Wednesday, October 7, 2015

Assessing Language for Progress - LISTENING AND SPEAKING
Assessing students’ academic learning is crucial in order to keep track of students’ on going progress. However, in a dual language classroom, we also need to remember that it is just as important to monitor the language proficiency progress. The question is how. How can we assess language progress throughout the year to ensure language acquisition is occurring at the rate expected?
You might be thinking, “How do I monitor or assess for listening or speaking?  These domains are not as concrete as reading and writing so how do we do that in a clear and concise way?”  The best advice I can give you is to remind you that assessments don’t have to be formal.  There is a great amount of information that can be collected simply by observing and really listening to your students. 
When assessing for listening and speaking skills, I like to carry around a clipboard while I listen and assess using a check off sheet that includes listening and speaking language descriptors for each of the proficiency levels. Or, I use sticky notes to make comments about what I hear from individual students. It is a very informal way to assess, but the key is consistency. I listen in on students’ conversations and determine their language proficiency based on my observation and the language descriptors. 
I try to assess several students daily to make sure to have everyone assessed by the end of the week. I do this weekly so that throughout the year I have ongoing documentation of my student's language progress, as well as an idea on how to accommodate instruction for each student in order to ensure progress.

After a read aloud or when discussing a particular topic, students will turn to a partner and one person will be the listener while the other shares their thoughts. I then have the listener share what the speaker had to share. After this, the listener becomes the speaker and vice versa. Listening becomes purposeful and meaningful.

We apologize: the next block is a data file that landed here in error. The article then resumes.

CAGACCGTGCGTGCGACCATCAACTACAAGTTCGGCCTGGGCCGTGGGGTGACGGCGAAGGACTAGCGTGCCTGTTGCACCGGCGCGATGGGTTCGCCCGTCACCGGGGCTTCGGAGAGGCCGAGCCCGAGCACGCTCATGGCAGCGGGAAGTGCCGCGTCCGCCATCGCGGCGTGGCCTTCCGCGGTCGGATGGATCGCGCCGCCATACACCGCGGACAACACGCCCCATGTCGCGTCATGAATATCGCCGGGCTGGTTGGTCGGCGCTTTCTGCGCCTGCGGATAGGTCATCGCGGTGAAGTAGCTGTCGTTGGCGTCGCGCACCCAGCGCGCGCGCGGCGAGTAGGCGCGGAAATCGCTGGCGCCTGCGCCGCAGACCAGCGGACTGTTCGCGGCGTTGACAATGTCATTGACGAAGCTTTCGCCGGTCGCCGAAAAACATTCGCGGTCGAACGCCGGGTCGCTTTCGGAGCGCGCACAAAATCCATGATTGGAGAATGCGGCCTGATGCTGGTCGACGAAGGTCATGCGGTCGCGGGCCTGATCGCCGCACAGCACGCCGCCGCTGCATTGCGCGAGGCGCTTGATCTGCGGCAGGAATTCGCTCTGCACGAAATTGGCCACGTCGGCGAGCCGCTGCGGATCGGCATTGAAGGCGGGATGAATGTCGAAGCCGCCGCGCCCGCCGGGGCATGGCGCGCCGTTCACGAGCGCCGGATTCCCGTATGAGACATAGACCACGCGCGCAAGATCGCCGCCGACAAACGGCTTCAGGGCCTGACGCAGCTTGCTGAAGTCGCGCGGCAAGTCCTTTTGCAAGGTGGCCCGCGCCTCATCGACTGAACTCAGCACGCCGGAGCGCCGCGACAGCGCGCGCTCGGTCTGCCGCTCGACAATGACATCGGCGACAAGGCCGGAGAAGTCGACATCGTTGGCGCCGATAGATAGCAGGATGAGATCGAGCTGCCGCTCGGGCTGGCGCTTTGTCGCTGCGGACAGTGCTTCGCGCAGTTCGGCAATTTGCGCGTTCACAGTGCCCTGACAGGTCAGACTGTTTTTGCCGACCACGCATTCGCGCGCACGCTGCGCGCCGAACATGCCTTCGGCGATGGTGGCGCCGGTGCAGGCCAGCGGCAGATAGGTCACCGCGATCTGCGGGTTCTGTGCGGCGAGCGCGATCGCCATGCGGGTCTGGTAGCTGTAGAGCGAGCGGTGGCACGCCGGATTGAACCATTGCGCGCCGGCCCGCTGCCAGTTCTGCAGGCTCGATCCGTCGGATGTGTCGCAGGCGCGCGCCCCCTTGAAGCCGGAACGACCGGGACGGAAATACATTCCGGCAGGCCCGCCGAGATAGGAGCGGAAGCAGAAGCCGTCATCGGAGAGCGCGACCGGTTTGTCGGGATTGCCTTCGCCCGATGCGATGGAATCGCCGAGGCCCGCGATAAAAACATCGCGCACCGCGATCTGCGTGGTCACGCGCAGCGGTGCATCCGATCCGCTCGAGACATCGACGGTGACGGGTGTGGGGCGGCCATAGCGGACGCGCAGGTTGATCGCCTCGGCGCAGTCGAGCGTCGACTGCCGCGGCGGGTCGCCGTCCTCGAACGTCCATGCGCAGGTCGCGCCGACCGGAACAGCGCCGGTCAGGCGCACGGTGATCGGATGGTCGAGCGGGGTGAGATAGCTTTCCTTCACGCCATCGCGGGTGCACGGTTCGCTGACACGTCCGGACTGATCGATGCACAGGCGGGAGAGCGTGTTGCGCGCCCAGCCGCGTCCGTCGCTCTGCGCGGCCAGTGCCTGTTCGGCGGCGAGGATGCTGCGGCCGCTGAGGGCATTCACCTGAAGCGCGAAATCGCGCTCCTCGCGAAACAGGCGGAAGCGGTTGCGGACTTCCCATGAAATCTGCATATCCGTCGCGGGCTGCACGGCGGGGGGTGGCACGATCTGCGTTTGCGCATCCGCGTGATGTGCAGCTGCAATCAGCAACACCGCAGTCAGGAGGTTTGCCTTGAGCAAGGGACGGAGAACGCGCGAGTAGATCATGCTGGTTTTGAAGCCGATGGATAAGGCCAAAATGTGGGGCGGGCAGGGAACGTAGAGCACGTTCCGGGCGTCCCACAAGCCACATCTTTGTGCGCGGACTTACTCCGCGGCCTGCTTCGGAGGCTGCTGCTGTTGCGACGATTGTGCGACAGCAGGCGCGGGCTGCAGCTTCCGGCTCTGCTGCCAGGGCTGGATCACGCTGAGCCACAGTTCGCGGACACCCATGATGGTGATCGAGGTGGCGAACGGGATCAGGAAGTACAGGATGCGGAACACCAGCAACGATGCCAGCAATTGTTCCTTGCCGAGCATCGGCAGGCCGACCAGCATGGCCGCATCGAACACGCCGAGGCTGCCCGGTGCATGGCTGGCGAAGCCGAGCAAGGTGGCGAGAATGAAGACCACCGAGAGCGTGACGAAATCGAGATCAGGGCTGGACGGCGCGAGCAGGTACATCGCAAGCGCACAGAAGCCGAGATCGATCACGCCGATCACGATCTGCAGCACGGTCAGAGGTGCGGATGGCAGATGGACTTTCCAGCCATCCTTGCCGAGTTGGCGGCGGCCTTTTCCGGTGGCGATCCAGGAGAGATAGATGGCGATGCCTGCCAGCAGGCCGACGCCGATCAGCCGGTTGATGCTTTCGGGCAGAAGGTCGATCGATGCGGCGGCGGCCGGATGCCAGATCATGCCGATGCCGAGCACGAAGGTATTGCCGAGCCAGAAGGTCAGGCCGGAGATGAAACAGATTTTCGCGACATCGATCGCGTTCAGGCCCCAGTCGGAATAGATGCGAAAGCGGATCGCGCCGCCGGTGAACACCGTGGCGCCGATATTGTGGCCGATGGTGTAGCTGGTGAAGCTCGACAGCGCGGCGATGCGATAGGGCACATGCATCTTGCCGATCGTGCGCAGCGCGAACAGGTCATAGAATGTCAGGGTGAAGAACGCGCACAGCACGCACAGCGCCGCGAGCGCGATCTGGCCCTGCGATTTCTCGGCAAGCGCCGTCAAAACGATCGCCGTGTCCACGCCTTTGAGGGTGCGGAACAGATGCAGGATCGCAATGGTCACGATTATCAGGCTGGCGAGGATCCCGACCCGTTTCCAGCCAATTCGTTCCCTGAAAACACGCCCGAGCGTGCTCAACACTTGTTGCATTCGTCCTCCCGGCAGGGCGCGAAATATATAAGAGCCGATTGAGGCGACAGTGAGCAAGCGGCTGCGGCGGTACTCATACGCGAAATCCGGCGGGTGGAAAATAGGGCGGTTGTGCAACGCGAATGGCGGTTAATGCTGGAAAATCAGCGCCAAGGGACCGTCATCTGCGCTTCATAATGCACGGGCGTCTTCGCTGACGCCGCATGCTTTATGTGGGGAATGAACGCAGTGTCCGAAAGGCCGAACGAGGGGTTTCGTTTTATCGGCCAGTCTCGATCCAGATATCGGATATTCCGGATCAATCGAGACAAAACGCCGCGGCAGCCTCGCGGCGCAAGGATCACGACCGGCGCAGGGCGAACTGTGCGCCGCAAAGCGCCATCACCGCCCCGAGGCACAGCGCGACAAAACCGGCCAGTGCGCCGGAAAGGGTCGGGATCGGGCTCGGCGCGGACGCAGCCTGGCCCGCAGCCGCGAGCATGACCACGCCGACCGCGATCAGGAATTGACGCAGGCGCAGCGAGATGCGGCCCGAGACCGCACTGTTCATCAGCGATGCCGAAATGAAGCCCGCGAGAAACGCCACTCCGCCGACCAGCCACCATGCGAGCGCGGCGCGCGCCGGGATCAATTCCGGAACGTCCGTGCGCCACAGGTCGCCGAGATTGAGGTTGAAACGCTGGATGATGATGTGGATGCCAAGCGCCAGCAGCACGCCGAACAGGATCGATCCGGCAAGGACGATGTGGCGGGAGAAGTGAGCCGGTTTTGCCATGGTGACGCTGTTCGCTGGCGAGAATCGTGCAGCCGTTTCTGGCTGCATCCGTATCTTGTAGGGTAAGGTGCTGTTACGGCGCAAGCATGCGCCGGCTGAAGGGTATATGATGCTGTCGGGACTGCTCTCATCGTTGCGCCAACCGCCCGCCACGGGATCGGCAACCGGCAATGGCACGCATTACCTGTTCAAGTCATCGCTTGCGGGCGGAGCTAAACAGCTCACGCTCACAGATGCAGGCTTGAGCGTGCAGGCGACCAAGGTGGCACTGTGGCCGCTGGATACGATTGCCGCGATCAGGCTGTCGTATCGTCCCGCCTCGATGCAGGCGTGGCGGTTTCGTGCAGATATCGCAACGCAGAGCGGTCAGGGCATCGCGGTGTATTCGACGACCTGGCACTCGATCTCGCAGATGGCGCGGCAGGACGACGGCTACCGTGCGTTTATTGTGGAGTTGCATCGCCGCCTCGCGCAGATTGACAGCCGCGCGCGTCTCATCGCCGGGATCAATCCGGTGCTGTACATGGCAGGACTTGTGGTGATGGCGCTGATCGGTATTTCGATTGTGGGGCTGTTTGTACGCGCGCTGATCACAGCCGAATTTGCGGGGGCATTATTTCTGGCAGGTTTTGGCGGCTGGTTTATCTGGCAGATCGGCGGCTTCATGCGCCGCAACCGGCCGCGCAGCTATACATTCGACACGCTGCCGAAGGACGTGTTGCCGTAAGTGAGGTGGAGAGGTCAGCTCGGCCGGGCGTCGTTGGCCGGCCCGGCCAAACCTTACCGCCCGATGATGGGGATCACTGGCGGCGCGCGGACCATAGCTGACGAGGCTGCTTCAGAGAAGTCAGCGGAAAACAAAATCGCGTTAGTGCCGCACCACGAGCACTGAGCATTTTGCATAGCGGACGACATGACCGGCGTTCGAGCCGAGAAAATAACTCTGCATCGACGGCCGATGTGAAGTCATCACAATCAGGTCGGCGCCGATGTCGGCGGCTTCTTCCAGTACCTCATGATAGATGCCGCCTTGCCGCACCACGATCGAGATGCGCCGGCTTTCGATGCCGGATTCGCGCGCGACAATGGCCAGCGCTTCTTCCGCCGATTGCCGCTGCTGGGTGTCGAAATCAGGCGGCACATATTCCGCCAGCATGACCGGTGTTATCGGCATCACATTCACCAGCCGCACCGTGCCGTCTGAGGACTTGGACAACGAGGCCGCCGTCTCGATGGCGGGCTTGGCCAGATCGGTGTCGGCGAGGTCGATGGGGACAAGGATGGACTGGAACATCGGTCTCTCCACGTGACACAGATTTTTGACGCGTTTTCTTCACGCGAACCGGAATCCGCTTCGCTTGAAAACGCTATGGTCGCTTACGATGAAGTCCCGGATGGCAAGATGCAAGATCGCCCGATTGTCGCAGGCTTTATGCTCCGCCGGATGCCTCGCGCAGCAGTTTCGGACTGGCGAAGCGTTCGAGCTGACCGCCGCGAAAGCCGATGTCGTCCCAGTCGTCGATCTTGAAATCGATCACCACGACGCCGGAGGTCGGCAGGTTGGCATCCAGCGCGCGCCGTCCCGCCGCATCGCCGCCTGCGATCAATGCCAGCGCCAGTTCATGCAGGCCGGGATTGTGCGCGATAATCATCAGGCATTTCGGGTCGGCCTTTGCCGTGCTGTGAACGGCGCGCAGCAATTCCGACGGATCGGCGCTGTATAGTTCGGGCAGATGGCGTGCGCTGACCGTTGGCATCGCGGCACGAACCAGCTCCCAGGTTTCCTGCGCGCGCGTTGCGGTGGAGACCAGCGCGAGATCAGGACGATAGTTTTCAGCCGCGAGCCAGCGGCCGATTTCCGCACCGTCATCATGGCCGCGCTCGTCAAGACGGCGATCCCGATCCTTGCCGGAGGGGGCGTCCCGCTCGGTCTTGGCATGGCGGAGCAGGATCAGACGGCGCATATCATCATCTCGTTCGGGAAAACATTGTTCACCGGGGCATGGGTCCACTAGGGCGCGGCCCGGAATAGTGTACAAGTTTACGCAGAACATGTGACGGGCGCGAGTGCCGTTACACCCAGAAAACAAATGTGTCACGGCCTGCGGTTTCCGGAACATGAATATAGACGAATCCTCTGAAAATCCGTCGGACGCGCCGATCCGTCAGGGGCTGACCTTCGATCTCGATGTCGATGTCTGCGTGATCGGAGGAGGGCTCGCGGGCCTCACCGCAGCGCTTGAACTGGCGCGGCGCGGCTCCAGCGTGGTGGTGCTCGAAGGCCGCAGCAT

Tape Recording Questionnaire
During small groups, I have students listen to a tape recording of a conversation or perhaps a story being told. I then ask my students particular questions about what they just heard.
Checking for Understanding
During a read aloud, I check for understanding by asking questions about specific parts of the story or a quick summary just to see if they get the "gist" of what was read.
Giving Purposeful Commands
As you give purposeful commands such as: open your notebooks, get in line, hand me a pencil, hand me the stapler, write your name and date on your paper, fold your paper, cut out a circle, give your partner a high five, check for listening comprehension. Make notes of your observations.
During small/peer group activities walk around the room and listen in on your students’ conversations.
Asking Specific Questions
A great website I use for this particular activity is After the students watch an academic video, they are asked specific questions about what they just watched. It's an awesome way to assess listening and speaking skills.

Once you assess, what's next? The most important piece after assessing your students’ language proficiency is accommodations, accommodations, accommodations! Make sure that you accommodate for each students specific needs. ELPS at aGLANCE is a great resource that gives you the necessary tools to help you accommodate your students’ language needs according to the descriptor he/she falls under. It also includes strategies/activities specific for that level of NO need to reinvent the wheel!

How do you assess your student's language proficiency? Please share your ideas!


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